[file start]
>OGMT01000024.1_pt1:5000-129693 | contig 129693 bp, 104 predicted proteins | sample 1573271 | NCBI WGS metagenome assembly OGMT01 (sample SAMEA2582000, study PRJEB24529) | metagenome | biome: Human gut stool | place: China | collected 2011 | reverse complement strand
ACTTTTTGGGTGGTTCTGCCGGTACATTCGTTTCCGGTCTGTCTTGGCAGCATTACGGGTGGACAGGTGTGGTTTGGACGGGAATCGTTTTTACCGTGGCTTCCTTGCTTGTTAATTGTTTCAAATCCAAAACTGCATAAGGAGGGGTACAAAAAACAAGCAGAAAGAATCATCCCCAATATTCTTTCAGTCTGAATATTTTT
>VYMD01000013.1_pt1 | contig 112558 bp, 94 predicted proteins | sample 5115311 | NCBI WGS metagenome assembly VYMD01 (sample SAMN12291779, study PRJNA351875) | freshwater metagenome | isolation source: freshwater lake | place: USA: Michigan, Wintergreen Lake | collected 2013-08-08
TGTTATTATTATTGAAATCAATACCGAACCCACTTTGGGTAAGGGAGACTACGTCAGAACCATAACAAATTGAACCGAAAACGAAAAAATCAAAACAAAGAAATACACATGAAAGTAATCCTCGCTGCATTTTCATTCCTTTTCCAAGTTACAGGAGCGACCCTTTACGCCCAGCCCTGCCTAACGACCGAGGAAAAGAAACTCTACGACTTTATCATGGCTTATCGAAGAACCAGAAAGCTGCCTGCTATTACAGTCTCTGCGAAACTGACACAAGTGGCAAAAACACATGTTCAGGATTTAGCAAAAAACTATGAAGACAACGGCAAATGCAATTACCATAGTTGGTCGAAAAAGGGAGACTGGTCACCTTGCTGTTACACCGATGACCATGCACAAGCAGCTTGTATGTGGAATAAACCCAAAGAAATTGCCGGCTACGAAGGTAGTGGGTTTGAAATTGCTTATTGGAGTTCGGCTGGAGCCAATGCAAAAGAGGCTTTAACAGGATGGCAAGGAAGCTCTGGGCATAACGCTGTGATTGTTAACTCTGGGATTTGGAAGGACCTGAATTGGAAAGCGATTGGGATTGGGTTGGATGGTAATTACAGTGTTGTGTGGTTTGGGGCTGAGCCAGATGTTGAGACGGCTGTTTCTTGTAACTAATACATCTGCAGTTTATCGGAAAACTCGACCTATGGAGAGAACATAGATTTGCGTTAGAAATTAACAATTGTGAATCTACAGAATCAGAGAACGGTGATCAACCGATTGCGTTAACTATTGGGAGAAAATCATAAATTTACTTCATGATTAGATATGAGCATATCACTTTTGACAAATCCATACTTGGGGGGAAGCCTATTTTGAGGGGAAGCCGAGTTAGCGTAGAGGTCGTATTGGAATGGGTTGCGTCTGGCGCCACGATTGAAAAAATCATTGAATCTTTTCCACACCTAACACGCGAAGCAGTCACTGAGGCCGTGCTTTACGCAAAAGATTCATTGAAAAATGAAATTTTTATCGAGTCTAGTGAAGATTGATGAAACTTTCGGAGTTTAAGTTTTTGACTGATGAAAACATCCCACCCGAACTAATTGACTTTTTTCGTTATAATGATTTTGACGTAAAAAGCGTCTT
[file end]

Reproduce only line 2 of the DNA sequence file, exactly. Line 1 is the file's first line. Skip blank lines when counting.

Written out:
ACTTTTTGGGTGGTTCTGCCGGTACATTCGTTTCCGGTCTGTCTTGGCAGCATTACGGGTGGACAGGTGTGGTTTGGACGGGAATCGTTTTTACCGTGGCTTCCTTGCTTGTTAATTGTTTCAAATCCAAAACTGCATAAGGAGGGGTACAAAAAACAAGCAGAAAGAATCATCCCCAATATTCTTTCAGTCTGAATATTTTT